worried about surviving under the new grading system. Under Ohio law, if a
charter school flunks two out of three consecutive years, the school has to
close down.Some local charter schools are
especially desperate to improve performance. Earlier this year, Dohn Community High School began a program that would literally pay students for showing up to class and working hard.The waiver from No Child Left
Behind frees Ohio from a requirement to make 100 percent of students
“proficient” in math and reading by 2014. Many parents, teachers and schools
had criticized the No Child Left Behind requirement for being unrealistic.With freedom from No Child Left
Behind, Ohio now has the responsibility of paving its own path toward school
and student accountability. The new grading system was singled out as a big
caveat by the Obama administration. Ohio is also expected to put extra funds in
low-performing schools and create new accountability measures for teachers and
principals.Ohio is expected to work out the
full details of its plan by Sept. 15. If it doesn’t, the No Child Left Behind
waiver will expire. The suggestions would then need to be approved by the
legislature before January 2013 and go into effect August 2013.The Obama administration is using
the waivers as an incentive for education reform in states. Ohio was one of
eight states to get waivers yesterday. Connecticut, Delaware, Louisiana,
Maryland, New York, North Carolina and Rhode Island also obtained waivers.
by Danny Cross
Ohio Treasurer Josh Mandel has returned
more than $100,000 in campaign contributions in response to an FBI
investigation into 21 donors who had no record of giving to federal
campaigns and many appearing to have low incomes. Mandel, a
Republican, is running against incombent Democrat Sen. Sherrod Brown.
Mandel's campaign treasurer Kathryn Kessler sent a letter to donors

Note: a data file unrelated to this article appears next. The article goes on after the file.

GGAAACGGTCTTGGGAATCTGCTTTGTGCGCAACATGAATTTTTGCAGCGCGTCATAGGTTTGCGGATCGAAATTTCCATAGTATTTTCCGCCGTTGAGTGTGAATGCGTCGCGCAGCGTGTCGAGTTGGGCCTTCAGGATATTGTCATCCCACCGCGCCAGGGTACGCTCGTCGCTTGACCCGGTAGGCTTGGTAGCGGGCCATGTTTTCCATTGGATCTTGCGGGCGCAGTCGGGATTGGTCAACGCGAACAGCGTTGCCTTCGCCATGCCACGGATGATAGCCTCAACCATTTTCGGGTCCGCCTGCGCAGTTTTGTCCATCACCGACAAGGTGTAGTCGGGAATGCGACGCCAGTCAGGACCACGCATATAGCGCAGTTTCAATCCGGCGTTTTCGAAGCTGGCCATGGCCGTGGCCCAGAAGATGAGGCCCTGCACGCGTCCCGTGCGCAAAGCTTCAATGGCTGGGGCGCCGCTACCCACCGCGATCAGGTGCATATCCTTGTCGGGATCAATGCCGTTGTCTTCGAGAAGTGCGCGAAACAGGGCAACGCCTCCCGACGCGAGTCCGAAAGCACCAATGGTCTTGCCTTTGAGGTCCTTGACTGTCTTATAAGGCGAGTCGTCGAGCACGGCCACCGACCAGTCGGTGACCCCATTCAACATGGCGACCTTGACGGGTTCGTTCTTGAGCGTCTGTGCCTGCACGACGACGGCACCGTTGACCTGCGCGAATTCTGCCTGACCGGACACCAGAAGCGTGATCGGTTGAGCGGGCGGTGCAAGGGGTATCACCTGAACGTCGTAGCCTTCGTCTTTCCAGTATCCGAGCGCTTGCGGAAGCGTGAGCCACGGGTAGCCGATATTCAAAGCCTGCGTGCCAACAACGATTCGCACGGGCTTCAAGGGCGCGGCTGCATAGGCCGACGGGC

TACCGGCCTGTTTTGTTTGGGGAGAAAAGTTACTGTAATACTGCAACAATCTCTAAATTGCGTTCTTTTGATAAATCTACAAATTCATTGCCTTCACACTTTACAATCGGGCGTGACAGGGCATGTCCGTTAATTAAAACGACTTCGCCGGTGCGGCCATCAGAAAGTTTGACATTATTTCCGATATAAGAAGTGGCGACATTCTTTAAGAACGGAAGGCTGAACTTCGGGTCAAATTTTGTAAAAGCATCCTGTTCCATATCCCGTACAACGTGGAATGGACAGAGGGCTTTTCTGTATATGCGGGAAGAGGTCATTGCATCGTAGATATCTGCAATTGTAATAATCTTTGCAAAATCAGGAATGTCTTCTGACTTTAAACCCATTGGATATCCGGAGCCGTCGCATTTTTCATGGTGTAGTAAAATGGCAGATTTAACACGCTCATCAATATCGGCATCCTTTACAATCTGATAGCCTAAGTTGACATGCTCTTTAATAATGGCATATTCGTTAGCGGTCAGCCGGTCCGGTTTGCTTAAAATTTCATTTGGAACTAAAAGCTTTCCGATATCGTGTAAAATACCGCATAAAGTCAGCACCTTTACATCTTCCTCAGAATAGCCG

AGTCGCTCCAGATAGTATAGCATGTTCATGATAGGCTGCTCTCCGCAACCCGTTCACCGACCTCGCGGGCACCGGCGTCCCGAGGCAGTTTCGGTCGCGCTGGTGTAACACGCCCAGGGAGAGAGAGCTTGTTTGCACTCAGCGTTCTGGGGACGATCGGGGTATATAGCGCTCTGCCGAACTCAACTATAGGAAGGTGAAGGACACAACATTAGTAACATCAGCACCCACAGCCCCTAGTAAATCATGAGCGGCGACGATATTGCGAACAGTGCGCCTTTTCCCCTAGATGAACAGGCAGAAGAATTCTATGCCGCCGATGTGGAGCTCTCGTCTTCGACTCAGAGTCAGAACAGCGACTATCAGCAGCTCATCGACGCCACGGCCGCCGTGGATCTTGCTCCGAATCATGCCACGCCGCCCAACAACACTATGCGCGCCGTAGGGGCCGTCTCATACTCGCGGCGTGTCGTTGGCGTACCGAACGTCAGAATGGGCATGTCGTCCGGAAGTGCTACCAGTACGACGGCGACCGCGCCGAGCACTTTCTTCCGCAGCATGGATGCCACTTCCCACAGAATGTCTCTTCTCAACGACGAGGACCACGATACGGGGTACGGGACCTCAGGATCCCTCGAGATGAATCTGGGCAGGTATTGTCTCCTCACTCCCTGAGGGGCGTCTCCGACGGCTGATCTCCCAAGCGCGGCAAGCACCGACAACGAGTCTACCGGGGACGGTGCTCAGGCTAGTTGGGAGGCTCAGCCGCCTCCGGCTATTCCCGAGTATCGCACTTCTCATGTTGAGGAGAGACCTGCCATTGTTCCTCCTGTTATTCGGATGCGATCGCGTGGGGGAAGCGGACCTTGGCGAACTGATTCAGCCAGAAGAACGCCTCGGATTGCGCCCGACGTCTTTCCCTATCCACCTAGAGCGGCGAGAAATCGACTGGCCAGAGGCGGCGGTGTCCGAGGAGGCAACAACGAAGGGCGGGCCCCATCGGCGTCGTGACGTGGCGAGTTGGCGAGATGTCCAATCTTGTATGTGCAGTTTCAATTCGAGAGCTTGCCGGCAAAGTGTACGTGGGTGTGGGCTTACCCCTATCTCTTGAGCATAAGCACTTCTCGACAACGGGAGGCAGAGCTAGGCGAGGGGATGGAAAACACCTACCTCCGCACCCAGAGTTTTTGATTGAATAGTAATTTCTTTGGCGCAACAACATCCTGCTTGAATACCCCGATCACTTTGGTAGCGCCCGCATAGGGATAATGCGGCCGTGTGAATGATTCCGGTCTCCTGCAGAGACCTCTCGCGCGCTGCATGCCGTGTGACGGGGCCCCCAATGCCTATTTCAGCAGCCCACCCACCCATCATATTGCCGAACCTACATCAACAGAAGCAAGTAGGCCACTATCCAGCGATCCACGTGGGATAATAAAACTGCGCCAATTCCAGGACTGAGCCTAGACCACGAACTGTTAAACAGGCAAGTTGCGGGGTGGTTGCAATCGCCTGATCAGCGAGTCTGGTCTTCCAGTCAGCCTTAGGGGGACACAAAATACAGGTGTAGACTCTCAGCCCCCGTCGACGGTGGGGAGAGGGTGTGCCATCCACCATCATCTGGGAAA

explaining that any contributions appearing to be under investigation
would be refunded.
From The Toledo Blade:
Although the campaign provided a copy of the letter to The
Blade, it would not explain the timing of the decision or how long it
has been aware of the federal probe.
The Blade revealed the unusual pattern of contributions in
The company's owner, Benjamin Suarez, and 16 of his employees
(plus some of their spouses) gave about $200,000 to Mr. Mandel and
U.S. Rep. Jim Renacci (R., Wadsworth) last year. Each of those donors
gave $5,000, the maximum allowable amount, to one or both candidates.
The Ohio Senate yesterday passed new
fracking regulations, and the final version caused some environmental
organizations to change their stance on the bill. The Ohio
Environmental Council and the Sierra Club had both been neutral on
the legislation until changes were made forcing anyone suing over
chemical trade secrets to show current or potential harm, according
to The Enquirer. The regulations are part of Kasich's new energy bill
and easily passed both the Senate and House and is expected to be
signed by Kasich soon.
Cincinnati Public Schools says it will
apply for the latest available federal education grants, which amount
to nearly $700 million. The grants are geared toward helping schools
proceed with reform and innovation.
According to a new poll, President
Obama leads Mitt Romney in Ohio by six percentage points. Wonder if
Obama's “cow pie of distortion” speech had anything to do with
The John Edwards trial has entered day
six of deliberations.